Lest anyone get fears of Kenny Lofton Disease, Carroll later IN THE SAME INNING took a pitch the other way for an RBI single to right.  Somehow I'm pretty confident Carroll is not going to start swinging for the fences.  But congrats for the first of the year! 

3) Frantastic Four: It's Clobberin' Time! 

On the same day that I opined on the message boards that Ben Francisco doesn't have the power necessary to be an offensive plus as a corner outfielder, Francisco pounded a pair of two-run homers of Ack Lopez, the second of which came immediately after Lopez hit the left fielder with a pitch. 

Francisco is actually having quite a fine August, hitting .326/.363/.512.  Slugging over .500 would be a huge development for Francisco, who has not really had that much power through his minor-league career, either.  Of course, he did slug .500 in May, but only .426 and .465 in June and July.  You'd like to see a few more walks, but hitting .326 is hitting .326.  His "isolated patience" of OBP-AVG is .057 on the season: not very high, but not hacktastic, either. 

Nothing in Francisco's performance this season would suggest that he's anything other than our best offensive corner outfielder, and I expect him to play a significant role in 2009.  I am hoping that August's power surge is more a harbinger than a small-sample trick, though. 

4) Three-pitch Raffy 

With runners on first and second and two outs in the 8th, Cliff Lee's night was over as Gary Sheffield stepped to the plate.  This wasn't so much a lefty-righty thing, as Lee doesn't have a big split, but more a "you just put the last two guys on base and have thrown 108 pitches and we have an 8-run lead" sort of thing. 

To face Sheffield, though, I was intrigued by the choice of Raffy Betancourt.  Betancourt's August has been his best month, as he appears to have gotten something approximating a second wind: he hasn't been flawless or anything, but he was coming off six scoreless innings in a row, three of which involved pitching more than one inning. 

I wouldn't say that Betancourt dominated Sheffield or anything, but he did retire him on a foulout to the catcher.  It should be noted that although all three of Raffy's pitches were on the outer half, the very behavior that drove me crazy against Vazquez in Texas, I though it prudent with a quick-wrist batter like Sheffield in the box.  He's having a terrible season, but he's still good enough to jerk a medium-grade inside fastball out of the park.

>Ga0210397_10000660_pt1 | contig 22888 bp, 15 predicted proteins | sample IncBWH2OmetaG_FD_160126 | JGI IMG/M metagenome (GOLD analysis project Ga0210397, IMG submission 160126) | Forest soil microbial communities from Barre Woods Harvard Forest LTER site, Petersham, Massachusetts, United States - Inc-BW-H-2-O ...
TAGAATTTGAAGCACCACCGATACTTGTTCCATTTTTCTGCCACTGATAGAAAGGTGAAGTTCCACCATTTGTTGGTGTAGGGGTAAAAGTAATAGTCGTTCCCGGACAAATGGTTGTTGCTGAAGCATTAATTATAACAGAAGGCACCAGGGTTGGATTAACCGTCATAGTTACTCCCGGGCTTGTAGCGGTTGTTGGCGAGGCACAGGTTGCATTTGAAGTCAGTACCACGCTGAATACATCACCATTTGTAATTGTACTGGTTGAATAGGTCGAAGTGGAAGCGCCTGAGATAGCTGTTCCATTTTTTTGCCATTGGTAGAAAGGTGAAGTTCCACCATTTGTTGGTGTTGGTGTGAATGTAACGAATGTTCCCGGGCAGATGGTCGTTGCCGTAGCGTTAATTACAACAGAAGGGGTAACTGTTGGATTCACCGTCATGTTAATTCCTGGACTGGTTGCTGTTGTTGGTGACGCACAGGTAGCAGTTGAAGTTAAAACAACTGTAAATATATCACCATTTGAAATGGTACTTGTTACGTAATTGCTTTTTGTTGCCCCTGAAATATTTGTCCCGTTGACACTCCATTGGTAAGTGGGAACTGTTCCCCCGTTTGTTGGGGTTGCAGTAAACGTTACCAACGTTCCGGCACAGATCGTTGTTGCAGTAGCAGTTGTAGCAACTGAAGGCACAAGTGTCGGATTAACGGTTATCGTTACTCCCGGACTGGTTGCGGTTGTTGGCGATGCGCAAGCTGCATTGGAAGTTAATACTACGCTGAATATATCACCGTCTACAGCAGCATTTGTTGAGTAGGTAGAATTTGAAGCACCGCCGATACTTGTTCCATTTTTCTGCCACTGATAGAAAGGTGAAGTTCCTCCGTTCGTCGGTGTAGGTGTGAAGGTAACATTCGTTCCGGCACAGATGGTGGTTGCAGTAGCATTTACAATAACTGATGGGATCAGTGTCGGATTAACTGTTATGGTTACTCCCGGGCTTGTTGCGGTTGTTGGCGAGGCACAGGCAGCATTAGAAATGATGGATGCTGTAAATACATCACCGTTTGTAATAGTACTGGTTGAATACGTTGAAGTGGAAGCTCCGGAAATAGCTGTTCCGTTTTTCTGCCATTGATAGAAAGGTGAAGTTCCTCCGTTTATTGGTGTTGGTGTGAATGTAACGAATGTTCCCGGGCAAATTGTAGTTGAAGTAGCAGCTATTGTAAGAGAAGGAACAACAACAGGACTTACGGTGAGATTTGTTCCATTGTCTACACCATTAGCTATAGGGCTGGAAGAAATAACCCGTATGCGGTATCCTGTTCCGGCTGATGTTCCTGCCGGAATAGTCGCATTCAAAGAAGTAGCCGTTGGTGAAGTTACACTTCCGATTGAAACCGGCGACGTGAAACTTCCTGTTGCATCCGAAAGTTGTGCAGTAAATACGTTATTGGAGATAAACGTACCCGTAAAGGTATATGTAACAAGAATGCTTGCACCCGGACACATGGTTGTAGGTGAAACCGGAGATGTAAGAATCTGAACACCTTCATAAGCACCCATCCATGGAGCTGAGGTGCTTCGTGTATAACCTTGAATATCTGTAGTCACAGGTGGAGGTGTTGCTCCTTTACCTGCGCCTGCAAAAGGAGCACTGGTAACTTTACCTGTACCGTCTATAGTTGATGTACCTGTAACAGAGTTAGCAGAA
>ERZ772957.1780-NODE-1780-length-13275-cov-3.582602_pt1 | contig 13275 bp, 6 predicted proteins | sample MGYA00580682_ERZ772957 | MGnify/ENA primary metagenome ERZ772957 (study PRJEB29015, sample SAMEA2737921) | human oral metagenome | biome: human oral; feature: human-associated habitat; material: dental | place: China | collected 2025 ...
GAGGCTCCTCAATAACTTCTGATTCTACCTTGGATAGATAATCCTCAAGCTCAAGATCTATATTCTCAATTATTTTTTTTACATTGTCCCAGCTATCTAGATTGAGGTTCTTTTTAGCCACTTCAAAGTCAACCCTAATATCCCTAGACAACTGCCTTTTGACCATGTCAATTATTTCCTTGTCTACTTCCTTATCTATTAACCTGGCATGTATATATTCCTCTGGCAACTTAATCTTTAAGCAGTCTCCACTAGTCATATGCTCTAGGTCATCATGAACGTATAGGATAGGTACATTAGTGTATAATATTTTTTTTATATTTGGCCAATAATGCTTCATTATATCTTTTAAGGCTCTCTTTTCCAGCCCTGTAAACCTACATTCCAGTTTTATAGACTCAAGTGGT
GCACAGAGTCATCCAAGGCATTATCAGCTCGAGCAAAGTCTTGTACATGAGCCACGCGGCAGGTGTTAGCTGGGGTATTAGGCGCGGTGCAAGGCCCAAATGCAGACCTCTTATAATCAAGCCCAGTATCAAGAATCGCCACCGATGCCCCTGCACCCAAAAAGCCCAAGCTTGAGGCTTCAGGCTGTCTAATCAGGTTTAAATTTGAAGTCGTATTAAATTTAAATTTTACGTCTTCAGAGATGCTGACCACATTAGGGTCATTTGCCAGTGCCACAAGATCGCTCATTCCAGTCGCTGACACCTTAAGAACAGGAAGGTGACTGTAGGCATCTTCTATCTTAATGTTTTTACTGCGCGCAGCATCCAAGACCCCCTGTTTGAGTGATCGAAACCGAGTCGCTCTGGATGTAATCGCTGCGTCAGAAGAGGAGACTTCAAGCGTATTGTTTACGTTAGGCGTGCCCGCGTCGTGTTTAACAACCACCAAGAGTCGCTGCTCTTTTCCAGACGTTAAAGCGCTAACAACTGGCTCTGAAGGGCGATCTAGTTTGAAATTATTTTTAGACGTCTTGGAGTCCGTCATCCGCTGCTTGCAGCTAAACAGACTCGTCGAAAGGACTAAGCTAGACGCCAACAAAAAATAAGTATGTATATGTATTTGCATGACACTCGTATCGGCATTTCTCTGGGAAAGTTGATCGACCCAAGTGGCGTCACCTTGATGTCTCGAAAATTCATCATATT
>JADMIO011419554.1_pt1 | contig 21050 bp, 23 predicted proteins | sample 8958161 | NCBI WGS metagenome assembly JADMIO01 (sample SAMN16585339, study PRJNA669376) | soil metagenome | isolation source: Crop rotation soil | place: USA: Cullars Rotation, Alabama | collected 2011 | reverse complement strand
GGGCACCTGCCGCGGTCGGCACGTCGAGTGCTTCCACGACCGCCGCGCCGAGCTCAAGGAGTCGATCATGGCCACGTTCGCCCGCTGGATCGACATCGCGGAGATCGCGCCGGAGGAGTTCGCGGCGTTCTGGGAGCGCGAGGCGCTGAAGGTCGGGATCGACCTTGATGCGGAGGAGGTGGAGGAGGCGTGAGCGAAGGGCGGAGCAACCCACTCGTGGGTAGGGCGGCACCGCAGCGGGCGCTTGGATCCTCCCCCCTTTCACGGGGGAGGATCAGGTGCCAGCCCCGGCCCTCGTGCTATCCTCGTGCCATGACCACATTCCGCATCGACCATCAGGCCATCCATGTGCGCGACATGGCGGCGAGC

5) A heartburning twist on the Babe Ruth Legend 

The poor, sick child lay in his hospital bed, fighting an unknown illness.  He was visited by his favorite baseball player, Eddie Moo. 

"Please, Eddie, promise me something," he quavered. 

"Sure, kid, anything for a fan," beamed Mujica. 

"Please work a clean inning in a meaningless blowout, just to show me you've still got it," the boy rasped. 

"Don't you mean strike out the side in a one-run game for the save?" Mujica grinned. 

"Be serious, Eddie Moo," the boy admonished.  "It's Cliff Lee against Meatball McGee, Jensen Lewis is the closer, and you are Eddie Mujica.  If you're going to get an outing, it'll have to be garbage time.  Just promise me you'll keep it clean, okay?" 

"Sure thing, kid, you can count on me!" 

After Mujica's outing, the boy's illness could still not be identified, but now in addition, he had developed a nasty case of shingles. 

That little boy was me.  I hate you, Eddie Moo. 

6) Dept. of the Unlikely 

The left fielder, Ryan Garko, and Kelly Shoppach came to the plate a total of 13 times altogether.  They recorded zero strikeouts. 


7) Box Score Follies 

The left fielder had 4 AB, 1 hit, 0 BB, and scored three times.  (He reached on an error before one of Francisco's homers, and was hit by a pitch before another one of Francisco's homers.) 

Every Cleveland hitter reached base, although it took a plunking for Asdrubal Cabrera to get there.  To his credit, he promptly stole second and scored on an error by third baseman Ryan Raburn.  Grady Sizemore and Ryan Garko did not get a hit, but did each draw a walk. 

Casey Fossum has a 5.34 ERA on the season and is not very good.  He is listed at 6'1" and 160 lbs, meaning he has the same build as a fifteen-year-old.  Against Cleveland, his ERA is 0.87 and he holds the Indians to a .139 batting average. 

8) Credit Where Credit Is Due Dept. 

David Dellucci doubled in a run and scored. 

Jhonny Peralta had a pair of singles in 5 trips to the plate. 

Juan Rincon met the new standard for a Job Well Done.